On the cusp of wintriness if not winter per se, the Hudson Valley is spectacular.  Let’s start with Fred Johannsen pushing this crane barge northward.  That’s the Kingston-Rhinecliff Bridge aka George Clinton Memorial Bridge (DeWitt Clinton’s uncle)  in the distance.

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Here Treasure Coast urges Cement Transporter 7700–one I’ve never seen before–the last mile to the cement dock.

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This reflection was so magical, I needed to include this closer-up.

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Emerald Coast pushes a fuel barge downstream.

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Sarah D moves a motley pair of scows upstream.

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Eastern Dawn moves a fuel barge downstream.

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Mr Russell shifts a barge near the TZ Bridge.  What is in those tanks?

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Might that be Marion Moran pushing sugar barge Somerset up toward Yonkers?

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I believe this is Doris Moran moving cement barge Adelaide downriver.

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And as a last-but-not-least photo today, here’s Cornell conducting a TOAR sign off session.  Here’s a post I did three years ago with the same activity but using a different barge.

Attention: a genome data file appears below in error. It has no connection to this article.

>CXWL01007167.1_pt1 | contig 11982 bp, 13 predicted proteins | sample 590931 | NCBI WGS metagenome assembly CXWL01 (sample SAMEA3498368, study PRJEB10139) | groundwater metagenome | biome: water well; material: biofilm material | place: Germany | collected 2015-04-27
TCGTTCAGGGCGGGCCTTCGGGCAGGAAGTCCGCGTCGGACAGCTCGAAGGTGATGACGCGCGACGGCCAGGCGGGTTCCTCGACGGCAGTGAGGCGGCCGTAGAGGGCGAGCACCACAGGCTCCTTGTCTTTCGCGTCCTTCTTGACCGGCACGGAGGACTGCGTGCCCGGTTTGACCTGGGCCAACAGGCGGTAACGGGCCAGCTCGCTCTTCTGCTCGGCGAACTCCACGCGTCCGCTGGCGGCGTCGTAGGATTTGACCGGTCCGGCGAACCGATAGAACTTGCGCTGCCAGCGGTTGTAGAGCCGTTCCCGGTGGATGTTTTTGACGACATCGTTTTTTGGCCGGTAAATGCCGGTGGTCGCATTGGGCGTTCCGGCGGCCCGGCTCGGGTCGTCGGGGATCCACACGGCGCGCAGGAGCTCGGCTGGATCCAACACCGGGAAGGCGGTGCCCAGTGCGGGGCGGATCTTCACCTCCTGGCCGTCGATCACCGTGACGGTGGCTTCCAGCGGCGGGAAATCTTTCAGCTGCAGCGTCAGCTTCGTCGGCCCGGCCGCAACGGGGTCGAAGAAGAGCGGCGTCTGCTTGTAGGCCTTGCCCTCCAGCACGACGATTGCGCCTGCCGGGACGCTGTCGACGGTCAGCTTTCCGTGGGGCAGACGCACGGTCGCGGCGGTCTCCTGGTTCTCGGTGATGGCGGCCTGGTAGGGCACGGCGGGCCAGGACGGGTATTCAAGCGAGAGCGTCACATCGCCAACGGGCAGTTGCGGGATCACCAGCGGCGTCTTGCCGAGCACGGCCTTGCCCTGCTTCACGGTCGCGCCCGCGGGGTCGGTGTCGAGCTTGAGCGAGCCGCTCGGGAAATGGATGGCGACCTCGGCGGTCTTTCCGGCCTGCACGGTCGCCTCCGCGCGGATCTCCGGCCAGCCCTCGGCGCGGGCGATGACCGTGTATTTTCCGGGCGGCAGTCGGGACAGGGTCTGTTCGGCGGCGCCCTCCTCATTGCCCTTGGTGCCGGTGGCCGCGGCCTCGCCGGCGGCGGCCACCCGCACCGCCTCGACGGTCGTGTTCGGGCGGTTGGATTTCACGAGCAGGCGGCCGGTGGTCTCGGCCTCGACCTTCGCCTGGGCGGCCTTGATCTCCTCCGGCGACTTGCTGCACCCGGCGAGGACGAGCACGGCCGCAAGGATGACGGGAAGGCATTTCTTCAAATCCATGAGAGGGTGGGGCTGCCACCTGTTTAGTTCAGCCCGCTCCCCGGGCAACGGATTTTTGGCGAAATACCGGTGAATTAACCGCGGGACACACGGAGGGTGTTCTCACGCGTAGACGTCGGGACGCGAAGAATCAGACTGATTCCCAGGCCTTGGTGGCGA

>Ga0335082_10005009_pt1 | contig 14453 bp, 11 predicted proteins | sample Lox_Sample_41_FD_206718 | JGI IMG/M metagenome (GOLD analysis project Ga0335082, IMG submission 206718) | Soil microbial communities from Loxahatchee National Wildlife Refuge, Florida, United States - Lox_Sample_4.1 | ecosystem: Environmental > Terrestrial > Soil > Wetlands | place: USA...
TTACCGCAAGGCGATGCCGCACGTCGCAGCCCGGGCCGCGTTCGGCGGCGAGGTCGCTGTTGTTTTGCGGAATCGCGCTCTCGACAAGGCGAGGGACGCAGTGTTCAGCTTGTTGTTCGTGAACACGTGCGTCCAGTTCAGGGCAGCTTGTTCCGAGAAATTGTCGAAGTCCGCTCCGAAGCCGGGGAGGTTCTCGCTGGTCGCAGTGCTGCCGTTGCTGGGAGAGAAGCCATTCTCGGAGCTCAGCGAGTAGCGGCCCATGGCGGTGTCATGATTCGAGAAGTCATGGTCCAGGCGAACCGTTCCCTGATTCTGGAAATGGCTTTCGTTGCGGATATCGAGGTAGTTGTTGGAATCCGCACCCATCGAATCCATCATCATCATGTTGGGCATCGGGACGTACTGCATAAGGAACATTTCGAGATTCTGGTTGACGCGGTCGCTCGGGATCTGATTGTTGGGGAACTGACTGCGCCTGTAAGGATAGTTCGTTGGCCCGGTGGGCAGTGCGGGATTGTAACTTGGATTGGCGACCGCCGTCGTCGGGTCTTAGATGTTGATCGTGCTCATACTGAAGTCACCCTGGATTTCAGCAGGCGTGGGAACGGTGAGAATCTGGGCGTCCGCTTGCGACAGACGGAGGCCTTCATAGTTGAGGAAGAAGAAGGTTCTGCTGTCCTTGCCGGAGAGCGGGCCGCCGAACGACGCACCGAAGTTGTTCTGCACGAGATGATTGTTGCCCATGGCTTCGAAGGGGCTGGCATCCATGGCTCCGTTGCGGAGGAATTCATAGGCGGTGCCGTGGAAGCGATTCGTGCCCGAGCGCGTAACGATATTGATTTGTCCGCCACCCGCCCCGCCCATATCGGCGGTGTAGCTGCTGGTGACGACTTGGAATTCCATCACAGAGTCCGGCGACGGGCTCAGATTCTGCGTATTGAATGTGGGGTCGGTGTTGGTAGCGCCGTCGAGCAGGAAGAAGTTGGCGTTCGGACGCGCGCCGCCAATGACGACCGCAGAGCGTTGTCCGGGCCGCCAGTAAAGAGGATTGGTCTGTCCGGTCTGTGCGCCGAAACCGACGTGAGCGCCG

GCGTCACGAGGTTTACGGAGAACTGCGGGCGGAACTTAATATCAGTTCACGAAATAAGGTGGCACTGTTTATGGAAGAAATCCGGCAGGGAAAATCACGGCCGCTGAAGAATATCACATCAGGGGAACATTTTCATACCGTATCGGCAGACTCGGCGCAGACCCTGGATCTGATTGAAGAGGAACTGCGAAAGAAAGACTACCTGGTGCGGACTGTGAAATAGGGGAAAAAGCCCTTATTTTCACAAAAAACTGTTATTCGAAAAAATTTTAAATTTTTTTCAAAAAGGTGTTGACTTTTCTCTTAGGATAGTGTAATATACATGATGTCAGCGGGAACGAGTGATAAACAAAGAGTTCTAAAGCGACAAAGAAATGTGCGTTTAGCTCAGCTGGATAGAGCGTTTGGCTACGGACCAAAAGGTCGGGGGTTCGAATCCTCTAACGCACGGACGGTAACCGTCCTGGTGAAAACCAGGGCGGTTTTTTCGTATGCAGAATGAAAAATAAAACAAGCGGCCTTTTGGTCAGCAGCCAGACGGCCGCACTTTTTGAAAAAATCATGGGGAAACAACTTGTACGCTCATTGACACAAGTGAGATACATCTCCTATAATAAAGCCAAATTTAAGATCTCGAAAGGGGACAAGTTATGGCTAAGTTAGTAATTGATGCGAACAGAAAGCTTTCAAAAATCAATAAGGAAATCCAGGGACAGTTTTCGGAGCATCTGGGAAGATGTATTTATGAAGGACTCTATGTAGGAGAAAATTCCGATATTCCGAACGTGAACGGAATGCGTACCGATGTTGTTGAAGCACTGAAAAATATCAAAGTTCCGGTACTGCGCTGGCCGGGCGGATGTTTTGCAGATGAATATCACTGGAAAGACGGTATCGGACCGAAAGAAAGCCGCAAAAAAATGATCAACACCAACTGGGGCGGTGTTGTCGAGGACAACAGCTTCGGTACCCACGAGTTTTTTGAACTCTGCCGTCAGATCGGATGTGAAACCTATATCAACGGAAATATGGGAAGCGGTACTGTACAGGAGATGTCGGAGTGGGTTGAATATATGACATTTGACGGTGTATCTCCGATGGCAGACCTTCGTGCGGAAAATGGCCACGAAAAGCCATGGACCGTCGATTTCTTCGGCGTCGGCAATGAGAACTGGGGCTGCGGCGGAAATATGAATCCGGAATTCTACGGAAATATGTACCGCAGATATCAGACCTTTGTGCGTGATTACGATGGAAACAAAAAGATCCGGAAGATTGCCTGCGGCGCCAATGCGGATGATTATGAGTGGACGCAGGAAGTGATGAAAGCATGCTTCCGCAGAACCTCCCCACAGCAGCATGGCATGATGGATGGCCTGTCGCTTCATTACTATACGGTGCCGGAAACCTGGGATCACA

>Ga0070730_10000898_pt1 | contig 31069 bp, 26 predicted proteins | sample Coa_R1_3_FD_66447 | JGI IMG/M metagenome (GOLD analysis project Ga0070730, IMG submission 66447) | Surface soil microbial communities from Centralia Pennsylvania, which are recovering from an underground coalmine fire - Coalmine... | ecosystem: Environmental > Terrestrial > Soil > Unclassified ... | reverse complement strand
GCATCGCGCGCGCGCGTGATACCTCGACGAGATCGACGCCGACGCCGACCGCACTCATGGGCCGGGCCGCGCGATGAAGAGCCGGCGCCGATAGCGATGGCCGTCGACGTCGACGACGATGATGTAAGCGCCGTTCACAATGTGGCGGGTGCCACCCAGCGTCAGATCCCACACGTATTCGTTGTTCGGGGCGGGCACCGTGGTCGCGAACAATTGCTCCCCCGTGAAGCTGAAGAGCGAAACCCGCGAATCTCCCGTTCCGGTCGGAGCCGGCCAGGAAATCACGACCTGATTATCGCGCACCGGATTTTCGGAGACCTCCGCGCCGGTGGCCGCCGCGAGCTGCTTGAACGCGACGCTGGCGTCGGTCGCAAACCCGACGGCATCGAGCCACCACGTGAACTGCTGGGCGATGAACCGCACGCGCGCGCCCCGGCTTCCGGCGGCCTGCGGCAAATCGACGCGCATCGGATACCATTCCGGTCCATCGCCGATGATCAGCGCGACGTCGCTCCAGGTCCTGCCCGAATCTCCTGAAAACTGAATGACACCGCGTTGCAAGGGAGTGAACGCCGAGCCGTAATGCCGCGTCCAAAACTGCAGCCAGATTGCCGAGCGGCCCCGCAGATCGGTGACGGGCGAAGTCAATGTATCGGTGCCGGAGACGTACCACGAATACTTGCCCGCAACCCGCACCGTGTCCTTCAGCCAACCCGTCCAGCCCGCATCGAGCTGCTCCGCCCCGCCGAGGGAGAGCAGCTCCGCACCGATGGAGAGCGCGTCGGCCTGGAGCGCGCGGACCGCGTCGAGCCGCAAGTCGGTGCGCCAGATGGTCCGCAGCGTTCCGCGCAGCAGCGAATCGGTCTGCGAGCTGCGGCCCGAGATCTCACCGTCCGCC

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All photos by Will Van Dorp, who has a proposal below:

If you are working Thursday and therefore having lunch and/or dinner at work–whether on a vessel or in some other work setting–and you choose to take a photo of the dinner–any aspect of the meal–and send it to me, please do and I’ll try to devise a post with it on Friday this week.  Thanks for the consideration.

Also, you may be “choosing” ed out by now, but here’s a set of thoughtful, well-reasoned and -articulated perspectives on the Hudson anchorages question that is open to public discussion until early December.

Also, if you’re planning to be at the WorkBoat show in New Orleans next week,  I’ll be wandering around there, maybe looking for some extra work.  I hope to see you.

 

 

Put Cornell into the search box and you’ll see how many posts I’ve done on this 1950 Long Island-built vessel.  I even wrote an article for Professional Mariner.  Click here for more info on Cornell.

But this post just raises a question . . .if the sunrises over a calm East River and no one is there to see it,

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is it still pretty?

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I think so.  Photos taken at 0630 this morning by Will Van Dorp.

In reference to the rescue Sunday, Captain Matt Perricone of Cornell says,  “I would hope that this would be something any good mariner would do.” Read the rest of Paul Kirby’s report from Daily Freeman here.

It’s a very happy but pensive  birthday for Tugboat Cornell and crew, I’m sure.  See more media links below.

Cornell‘s been working since

1949.    Now tug and crew are also  . . . lifesavers.  And here.  Congratulations.   May she run and toot her whistles for another 61 years!!

All fotos taken in 2009 by Will Van Dorp.

Click here for one of my recent posts on Cornell.

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Graves of Arthur Kill